Degradation of structurally different non-digestible oligosaccharides by intestinal bacteria: glycosylhydrolases of Bifidobacterium adolescentis = Afbraak van in structuur verschillende niet-verteerbare oligosacchariden door darmbacteriën : glycosylhydrolasen van Bifidobacterium adolescentis

K. Van Laere

Research output: Thesisinternal PhD, WU

Abstract

<p>Non-digestible oligosaccharides (NDOs) are oligosaccharides, which resist digestion in the upper gastrointestinal tract, and which are fermented in the colon by intestinal bacteria. Some NDOs are considered bifidogenic, meaning that they selectively stimulate the growth of bifidobacteria in the colon microbiota. The degradative fermentation of structurally different oligosaccharides by intestinal bacteria was studied in this thesis, in order to establish the potentially bifidogenic effects of various types of NDOs. Structurally different oligosaccharides were produced using different routes. Arabino-, (arabino-)galacto-, (arabino-)xylo-, galacturono-, and rhamnogalacturono- oligosaccharides were derived by enzymatic hydrolysis of plant polysaccharides. Through transglycosylation reactions using glycosidases, transgalactooligosaccharides of theα- andβ-glycosyl linkage type were obtained.</p><p>The chemical structure of the oligosaccharides clearly influenced their fermentation behaviour. It was concluded that species belonging to different groups, so not only bifidobacteria, have the capability of hydrolysing these oligosaccharides. <em>Bi. adolescentis,</em> being a major bifidobacterial species of the adult intestinal microflora, was able to utilise a wide range of oligosaccharides showing its wide range of glycosidases. Two novel arabinoxylan degrading enzymes were purified from <em>Bi. adolescentis</em> and these enzymes in combination with aβ-xylosidase are involved in the complete degradation of arabinoxylooligosaccharides. For the utilisation ofα-galactooligosaccharides <em>Bi. adolescentis</em> produced anα-galactosidase. Thisα-galactosidase was characterised as a retaining glycosidase and was used for the production of new types ofα-galactooligosaccharides. Theseα-1→6 linked-galactooligosaccharides could be utilised by various strains belonging to bifidobacteria and lactobacilli. Upon growth of <em>Bi. adolescentis</em> on transgalactooligosaccharides (TOS) a novelβ-galactosidase was produced, involved in the degradation of TOS. It was speculated that this enzyme was membrane or cell wall associated. After growth of <em>Bi. adolescentis</em> on TOS or on hydrolysed arabinogalactan theβ-galactosidase production of <em>Bi. adolescentis</em> increased compared to growth on galactose and this increasedβ-galactosidase activity could be linked to increased activity towards both polymeric and oligomeric galactan. <em>In vivo</em> dietary intervention with TOS also resulted in increased levels of v-galactosidase activity in feces. Although the nature and specificity of theβ-galactosidase is not yet known it can be concluded that glycosidase activity of the intestinal bacteria might be a useful biomarker of the colonic metabolic activity.</p>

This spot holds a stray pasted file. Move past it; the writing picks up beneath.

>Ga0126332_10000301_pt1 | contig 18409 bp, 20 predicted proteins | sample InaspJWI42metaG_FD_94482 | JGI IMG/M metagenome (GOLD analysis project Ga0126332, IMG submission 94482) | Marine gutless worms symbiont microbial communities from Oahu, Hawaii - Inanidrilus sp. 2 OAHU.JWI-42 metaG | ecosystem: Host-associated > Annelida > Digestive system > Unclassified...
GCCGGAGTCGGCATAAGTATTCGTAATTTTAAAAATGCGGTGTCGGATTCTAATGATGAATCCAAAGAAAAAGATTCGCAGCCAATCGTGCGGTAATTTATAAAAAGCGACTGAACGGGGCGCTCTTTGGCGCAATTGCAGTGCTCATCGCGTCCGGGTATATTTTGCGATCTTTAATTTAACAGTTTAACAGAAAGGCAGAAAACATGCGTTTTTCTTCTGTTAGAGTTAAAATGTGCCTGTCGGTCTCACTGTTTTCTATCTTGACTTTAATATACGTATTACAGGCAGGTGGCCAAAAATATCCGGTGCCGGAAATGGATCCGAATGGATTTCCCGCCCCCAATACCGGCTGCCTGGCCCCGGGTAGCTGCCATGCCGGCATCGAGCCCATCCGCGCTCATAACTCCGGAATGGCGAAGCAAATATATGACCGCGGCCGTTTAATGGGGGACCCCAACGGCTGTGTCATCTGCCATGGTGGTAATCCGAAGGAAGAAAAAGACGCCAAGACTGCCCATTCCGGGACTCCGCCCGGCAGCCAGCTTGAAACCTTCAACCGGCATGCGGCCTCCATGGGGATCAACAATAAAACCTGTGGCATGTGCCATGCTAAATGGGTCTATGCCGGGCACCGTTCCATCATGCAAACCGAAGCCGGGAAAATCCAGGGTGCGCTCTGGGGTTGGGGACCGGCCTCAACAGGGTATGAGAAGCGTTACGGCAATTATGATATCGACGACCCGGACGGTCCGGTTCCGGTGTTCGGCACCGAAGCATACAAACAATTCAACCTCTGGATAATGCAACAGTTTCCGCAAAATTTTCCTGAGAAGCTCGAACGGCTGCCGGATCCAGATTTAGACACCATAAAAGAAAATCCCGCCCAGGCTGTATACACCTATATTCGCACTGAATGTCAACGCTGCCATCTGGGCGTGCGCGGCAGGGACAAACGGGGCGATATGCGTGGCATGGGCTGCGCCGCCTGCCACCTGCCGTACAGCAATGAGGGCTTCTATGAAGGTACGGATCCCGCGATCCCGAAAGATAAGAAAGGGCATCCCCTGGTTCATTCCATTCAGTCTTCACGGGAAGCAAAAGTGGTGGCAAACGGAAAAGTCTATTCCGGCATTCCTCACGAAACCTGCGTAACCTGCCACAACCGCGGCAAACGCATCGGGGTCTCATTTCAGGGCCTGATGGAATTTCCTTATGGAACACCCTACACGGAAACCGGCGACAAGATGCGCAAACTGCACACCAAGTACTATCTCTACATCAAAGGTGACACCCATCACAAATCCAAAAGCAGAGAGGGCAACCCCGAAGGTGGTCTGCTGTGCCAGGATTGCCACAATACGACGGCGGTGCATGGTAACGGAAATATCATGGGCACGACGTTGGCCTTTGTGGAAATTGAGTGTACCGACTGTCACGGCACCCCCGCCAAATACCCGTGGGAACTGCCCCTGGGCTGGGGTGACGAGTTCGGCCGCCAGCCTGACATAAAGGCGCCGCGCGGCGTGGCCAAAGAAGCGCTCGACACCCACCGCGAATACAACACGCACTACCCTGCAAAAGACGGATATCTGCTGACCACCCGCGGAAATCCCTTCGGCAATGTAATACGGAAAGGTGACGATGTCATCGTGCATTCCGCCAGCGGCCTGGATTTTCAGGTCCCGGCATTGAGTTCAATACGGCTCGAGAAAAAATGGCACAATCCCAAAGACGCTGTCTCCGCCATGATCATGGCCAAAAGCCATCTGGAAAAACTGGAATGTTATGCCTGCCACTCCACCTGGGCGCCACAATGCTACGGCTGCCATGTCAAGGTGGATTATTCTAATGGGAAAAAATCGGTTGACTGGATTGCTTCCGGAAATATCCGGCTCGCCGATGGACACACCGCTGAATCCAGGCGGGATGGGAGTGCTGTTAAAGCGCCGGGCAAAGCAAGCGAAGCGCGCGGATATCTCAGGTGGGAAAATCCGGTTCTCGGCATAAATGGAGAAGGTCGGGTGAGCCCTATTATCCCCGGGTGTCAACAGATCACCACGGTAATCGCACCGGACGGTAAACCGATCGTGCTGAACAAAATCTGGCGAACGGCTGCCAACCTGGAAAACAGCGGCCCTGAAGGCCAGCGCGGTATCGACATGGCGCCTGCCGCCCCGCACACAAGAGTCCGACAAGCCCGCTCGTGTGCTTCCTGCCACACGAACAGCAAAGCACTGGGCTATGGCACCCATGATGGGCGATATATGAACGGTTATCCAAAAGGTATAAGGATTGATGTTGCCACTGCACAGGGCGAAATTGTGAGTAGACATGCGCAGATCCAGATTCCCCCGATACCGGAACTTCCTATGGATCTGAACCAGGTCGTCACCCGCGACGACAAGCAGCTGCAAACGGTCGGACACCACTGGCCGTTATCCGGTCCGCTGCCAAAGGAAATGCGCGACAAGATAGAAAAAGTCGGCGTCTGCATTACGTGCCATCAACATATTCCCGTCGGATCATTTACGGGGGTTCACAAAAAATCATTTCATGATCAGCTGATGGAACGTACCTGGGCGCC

Original languageEnglish
QualificationDoctor of Philosophy
Awarding Institution
Supervisors/Advisors
  • Voragen, A.G.J., Promotor, External person
  • Beldman, G., Promotor, External person
Award date5 Jun 2000
Place of PublicationS.l.
Print ISBNs9789058082305
Publication statusPublished - 2000

Keywords

  • digestion
  • intestines
  • intestinal microorganisms
  • oligosaccharides
  • bacteria

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